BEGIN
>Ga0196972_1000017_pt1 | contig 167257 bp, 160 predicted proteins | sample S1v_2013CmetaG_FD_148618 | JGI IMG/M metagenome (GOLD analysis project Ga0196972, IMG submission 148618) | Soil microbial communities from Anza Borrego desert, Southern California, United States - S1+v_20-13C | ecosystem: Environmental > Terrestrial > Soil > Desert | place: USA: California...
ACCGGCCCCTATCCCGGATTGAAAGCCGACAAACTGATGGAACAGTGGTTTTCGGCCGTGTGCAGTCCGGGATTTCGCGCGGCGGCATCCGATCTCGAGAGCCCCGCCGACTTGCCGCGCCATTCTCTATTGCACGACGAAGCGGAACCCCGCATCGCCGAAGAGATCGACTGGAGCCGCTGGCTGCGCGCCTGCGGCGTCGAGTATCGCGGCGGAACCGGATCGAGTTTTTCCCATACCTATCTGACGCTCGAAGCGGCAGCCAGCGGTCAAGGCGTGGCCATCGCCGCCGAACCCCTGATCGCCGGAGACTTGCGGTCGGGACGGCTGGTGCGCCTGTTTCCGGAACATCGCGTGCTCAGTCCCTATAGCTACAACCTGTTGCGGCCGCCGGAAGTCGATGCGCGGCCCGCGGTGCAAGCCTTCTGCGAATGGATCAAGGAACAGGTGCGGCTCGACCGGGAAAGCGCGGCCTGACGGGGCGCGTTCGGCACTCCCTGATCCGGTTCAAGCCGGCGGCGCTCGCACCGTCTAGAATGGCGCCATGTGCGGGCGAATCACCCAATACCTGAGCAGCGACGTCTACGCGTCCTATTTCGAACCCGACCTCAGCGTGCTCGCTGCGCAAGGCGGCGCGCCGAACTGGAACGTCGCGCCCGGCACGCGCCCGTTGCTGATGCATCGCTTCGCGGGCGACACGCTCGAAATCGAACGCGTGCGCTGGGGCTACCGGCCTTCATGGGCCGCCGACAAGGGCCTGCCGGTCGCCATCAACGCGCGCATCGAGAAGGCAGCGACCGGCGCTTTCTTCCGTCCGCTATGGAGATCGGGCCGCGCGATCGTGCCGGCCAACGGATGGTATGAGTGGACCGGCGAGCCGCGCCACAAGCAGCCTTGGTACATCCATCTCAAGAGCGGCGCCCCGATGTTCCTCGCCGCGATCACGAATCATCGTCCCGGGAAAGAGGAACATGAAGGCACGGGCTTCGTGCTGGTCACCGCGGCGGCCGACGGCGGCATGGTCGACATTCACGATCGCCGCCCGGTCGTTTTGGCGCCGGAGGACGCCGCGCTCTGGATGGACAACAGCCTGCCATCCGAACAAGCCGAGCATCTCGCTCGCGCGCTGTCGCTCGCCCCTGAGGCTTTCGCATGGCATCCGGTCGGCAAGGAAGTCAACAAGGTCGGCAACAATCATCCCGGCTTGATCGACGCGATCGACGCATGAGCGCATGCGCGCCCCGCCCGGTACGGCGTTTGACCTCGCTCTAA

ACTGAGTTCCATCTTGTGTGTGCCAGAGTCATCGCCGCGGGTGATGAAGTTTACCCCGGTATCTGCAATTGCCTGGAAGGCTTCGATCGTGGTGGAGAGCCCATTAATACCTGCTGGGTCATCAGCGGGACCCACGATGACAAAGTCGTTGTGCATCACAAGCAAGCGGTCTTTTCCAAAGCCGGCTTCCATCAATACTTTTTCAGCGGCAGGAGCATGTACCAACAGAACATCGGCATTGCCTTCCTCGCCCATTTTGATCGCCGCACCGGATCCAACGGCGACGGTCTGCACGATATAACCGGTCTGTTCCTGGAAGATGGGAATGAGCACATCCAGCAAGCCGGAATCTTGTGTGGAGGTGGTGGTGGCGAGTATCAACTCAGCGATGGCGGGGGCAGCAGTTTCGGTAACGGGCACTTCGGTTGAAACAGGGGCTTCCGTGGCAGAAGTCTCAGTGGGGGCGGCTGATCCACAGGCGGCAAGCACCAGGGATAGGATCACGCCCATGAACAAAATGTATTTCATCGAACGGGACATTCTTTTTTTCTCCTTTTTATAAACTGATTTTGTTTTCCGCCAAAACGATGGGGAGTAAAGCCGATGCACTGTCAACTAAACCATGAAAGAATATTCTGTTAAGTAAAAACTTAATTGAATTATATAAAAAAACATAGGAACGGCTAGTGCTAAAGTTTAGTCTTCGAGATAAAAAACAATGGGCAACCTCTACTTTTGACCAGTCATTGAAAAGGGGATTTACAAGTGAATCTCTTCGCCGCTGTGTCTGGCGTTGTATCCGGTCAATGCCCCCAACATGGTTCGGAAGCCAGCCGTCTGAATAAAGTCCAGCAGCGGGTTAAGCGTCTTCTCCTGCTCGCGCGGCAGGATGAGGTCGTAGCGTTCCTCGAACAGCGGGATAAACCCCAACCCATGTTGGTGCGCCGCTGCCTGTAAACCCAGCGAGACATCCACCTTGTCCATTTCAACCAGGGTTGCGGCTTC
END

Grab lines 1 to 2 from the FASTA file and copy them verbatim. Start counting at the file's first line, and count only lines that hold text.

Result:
>Ga0196972_1000017_pt1 | contig 167257 bp, 160 predicted proteins | sample S1v_2013CmetaG_FD_148618 | JGI IMG/M metagenome (GOLD analysis project Ga0196972, IMG submission 148618) | Soil microbial communities from Anza Borrego desert, Southern California, United States - S1+v_20-13C | ecosystem: Environmental > Terrestrial > Soil > Desert | place: USA: California...
ACCGGCCCCTATCCCGGATTGAAAGCCGACAAACTGATGGAACAGTGGTTTTCGGCCGTGTGCAGTCCGGGATTTCGCGCGGCGGCATCCGATCTCGAGAGCCCCGCCGACTTGCCGCGCCATTCTCTATTGCACGACGAAGCGGAACCCCGCATCGCCGAAGAGATCGACTGGAGCCGCTGGCTGCGCGCCTGCGGCGTCGAGTATCGCGGCGGAACCGGATCGAGTTTTTCCCATACCTATCTGACGCTCGAAGCGGCAGCCAGCGGTCAAGGCGTGGCCATCGCCGCCGAACCCCTGATCGCCGGAGACTTGCGGTCGGGACGGCTGGTGCGCCTGTTTCCGGAACATCGCGTGCTCAGTCCCTATAGCTACAACCTGTTGCGGCCGCCGGAAGTCGATGCGCGGCCCGCGGTGCAAGCCTTCTGCGAATGGATCAAGGAACAGGTGCGGCTCGACCGGGAAAGCGCGGCCTGACGGGGCGCGTTCGGCACTCCCTGATCCGGTTCAAGCCGGCGGCGCTCGCACCGTCTAGAATGGCGCCATGTGCGGGCGAATCACCCAATACCTGAGCAGCGACGTCTACGCGTCCTATTTCGAACCCGACCTCAGCGTGCTCGCTGCGCAAGGCGGCGCGCCGAACTGGAACGTCGCGCCCGGCACGCGCCCGTTGCTGATGCATCGCTTCGCGGGCGACACGCTCGAAATCGAACGCGTGCGCTGGGGCTACCGGCCTTCATGGGCCGCCGACAAGGGCCTGCCGGTCGCCATCAACGCGCGCATCGAGAAGGCAGCGACCGGCGCTTTCTTCCGTCCGCTATGGAGATCGGGCCGCGCGATCGTGCCGGCCAACGGATGGTATGAGTGGACCGGCGAGCCGCGCCACAAGCAGCCTTGGTACATCCATCTCAAGAGCGGCGCCCCGATGTTCCTCGCCGCGATCACGAATCATCGTCCCGGGAAAGAGGAACATGAAGGCACGGGCTTCGTGCTGGTCACCGCGGCGGCCGACGGCGGCATGGTCGACATTCACGATCGCCGCCCGGTCGTTTTGGCGCCGGAGGACGCCGCGCTCTGGATGGACAACAGCCTGCCATCCGAACAAGCCGAGCATCTCGCTCGCGCGCTGTCGCTCGCCCCTGAGGCTTTCGCATGGCATCCGGTCGGCAAGGAAGTCAACAAGGTCGGCAACAATCATCCCGGCTTGATCGACGCGATCGACGCATGAGCGCATGCGCGCCCCGCCCGGTACGGCGTTTGACCTCGCTCTAA